Monday, March 23, 2009
Saints in the City
Saints in the City
by Andie Andrews
(Outskirts Press / 1-432-71104-0 / 978-1-432-71104-7 / December 2008 / 372 pages / $19.95 / Amazon $14.36 / Kindle $5.59)
Reviewed by Donna Nordmark Aviles for PODBRAM
Based on the Biblical precept, do not neglect to show hospitality to strangers, for by doing so some have entertained angels without knowing it, Andie Andrews’ Saints in the City is a remarkable story that explores the easily overlooked connections between Heaven and Earth. If you are one to steer clear of the Christian Literature genre, I urge you to put any preconceived notions aside and give Saints in the City a try. The biblical aspects of this book are so easily and naturally woven into the overall story – a story of love and compassion, as well as betrayal and abuse – that you may well be turning pages late into the night.
Helen Baldwin, a transplanted Appalachian, finds herself living in urban New Jersey with her new husband Todd, an overworked Baptist minister. While Todd pursues his dream of becoming a famous televangelist at the expense of his relationship with his wife, Helen finds a sense of belonging and purpose working at the local soup kitchen. There she finds her own ministry of sorts as she spends time with the homeless, the mentally ill, the drug addicts and the war ravaged vets who frequent the center for a warm meal. When she becomes particularly drawn to one visitor, Helen risks the security of her well planned life to discover the connection that both reaches into her past and is destined to become her future.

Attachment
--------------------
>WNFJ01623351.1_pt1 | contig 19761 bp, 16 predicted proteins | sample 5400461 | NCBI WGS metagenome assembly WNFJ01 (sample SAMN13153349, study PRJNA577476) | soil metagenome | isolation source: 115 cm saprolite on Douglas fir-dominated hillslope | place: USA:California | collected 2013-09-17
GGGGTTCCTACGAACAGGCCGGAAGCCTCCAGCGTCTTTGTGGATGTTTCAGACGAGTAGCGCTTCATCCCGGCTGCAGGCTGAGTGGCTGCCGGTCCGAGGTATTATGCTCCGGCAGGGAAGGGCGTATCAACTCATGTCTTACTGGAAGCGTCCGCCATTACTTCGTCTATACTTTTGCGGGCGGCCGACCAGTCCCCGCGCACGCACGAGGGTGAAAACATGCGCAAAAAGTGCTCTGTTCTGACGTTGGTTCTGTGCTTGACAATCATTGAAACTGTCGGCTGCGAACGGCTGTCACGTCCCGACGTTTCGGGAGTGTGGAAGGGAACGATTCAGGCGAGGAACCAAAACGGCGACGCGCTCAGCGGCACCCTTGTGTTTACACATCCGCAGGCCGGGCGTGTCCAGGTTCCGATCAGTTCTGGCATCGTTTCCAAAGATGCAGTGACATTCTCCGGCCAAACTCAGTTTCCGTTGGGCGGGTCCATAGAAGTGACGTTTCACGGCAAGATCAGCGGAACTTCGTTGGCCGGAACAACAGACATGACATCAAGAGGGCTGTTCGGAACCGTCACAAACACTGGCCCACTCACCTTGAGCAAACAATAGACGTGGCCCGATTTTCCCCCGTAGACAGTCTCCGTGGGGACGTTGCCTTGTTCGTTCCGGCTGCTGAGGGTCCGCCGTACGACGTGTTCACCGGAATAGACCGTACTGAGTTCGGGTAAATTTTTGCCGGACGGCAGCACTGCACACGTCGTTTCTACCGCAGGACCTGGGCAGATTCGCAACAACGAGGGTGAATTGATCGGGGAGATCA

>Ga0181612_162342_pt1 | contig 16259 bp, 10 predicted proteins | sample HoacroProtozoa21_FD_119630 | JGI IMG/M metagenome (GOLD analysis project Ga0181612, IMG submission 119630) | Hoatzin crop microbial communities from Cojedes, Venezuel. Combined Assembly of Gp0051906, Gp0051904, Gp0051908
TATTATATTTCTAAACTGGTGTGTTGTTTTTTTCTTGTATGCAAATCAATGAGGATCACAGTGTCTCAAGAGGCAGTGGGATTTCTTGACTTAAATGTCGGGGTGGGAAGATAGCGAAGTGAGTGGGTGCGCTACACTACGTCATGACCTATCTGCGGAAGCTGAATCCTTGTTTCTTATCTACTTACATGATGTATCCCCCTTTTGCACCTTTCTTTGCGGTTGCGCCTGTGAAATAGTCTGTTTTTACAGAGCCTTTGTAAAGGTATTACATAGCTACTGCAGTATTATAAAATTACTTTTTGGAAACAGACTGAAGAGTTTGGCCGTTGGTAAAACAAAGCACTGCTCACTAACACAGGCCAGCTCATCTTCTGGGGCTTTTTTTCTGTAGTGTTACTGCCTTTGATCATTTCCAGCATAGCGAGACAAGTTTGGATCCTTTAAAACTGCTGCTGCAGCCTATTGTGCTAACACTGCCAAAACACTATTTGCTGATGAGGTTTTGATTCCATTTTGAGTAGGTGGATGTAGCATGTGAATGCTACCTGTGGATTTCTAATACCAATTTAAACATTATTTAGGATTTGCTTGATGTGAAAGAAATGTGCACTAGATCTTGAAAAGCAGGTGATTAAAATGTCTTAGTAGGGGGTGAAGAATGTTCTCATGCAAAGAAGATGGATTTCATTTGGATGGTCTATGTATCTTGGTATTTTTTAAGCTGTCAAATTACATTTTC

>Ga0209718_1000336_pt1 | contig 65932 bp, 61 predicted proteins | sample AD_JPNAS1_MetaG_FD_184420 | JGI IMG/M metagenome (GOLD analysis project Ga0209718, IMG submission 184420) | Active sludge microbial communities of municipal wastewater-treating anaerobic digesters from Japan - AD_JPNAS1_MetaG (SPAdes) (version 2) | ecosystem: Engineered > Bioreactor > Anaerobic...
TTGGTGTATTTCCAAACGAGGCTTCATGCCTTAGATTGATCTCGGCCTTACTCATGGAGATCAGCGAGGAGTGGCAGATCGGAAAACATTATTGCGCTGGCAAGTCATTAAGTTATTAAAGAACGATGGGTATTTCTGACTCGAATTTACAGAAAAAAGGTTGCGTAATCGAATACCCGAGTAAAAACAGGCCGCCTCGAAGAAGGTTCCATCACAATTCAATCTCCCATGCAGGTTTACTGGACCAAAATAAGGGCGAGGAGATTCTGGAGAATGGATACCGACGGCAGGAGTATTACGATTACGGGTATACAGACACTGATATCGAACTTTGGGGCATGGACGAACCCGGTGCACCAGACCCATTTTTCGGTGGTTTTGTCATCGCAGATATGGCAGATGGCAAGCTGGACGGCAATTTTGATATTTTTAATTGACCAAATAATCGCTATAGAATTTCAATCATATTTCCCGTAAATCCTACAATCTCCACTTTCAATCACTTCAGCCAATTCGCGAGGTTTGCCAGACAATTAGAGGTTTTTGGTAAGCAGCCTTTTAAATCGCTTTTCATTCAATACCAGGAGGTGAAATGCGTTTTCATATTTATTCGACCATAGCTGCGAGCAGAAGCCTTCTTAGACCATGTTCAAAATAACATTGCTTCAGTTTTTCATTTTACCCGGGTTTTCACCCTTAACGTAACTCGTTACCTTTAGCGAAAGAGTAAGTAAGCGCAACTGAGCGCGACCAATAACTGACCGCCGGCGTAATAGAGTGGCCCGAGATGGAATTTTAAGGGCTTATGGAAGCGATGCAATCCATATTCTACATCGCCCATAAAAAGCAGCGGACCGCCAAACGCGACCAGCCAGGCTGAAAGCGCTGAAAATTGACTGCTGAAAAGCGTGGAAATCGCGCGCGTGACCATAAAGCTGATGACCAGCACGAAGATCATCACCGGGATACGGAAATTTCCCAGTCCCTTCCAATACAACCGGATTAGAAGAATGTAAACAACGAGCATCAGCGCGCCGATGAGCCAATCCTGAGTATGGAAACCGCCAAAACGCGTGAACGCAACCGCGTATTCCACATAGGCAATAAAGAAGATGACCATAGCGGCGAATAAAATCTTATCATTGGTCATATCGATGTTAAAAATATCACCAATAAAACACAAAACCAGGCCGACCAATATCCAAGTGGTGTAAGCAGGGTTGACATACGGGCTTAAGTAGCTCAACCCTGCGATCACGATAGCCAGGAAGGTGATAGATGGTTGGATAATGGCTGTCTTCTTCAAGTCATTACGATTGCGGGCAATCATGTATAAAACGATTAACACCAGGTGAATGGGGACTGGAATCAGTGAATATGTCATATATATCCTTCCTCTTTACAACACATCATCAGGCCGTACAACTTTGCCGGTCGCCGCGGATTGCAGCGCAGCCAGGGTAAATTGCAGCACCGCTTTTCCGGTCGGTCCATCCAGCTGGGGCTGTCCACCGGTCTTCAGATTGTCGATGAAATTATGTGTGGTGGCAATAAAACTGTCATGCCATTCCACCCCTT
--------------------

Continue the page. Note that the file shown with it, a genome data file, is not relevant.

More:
The author provides just the right amount of descriptive prose to drop you smack in the middle of each scene, along with well-developed characters and surprising plot twists that kept this reader fully engaged right through to the last paragraph where the final, surprise connection was revealed. Suitable for the young adult through mature reader, Saints in the City will challenge you to look more deeply at those damaged by life’s demons and realize that through love and faith – and a few good connections – healing is possible.
Technically, I would recommend using italics or some other visual way of alerting the reader when the point of view changes to that of the narrator – St. Francis of Assisi in the form of Frankie the Addict. It would help those passages to flow a little more smoothly. I quickly caught on, but it was a bit abrupt. Additionally, I think perhaps too much of the story was given in the blurb on the back of the book.
Saints in the City would make a wonderful, thought provoking selection for any Book Club (I’ve already suggested it for my own!) so a list of Discussion Questions in the back of the book would be a great idea to get readers thinking in that direction. I’m happy to have had the opportunity to read and review this book and will seek out other titles by Andie Andrews in the future!
See Also: Andie Andrews' Website
Donna's Orphan Train Review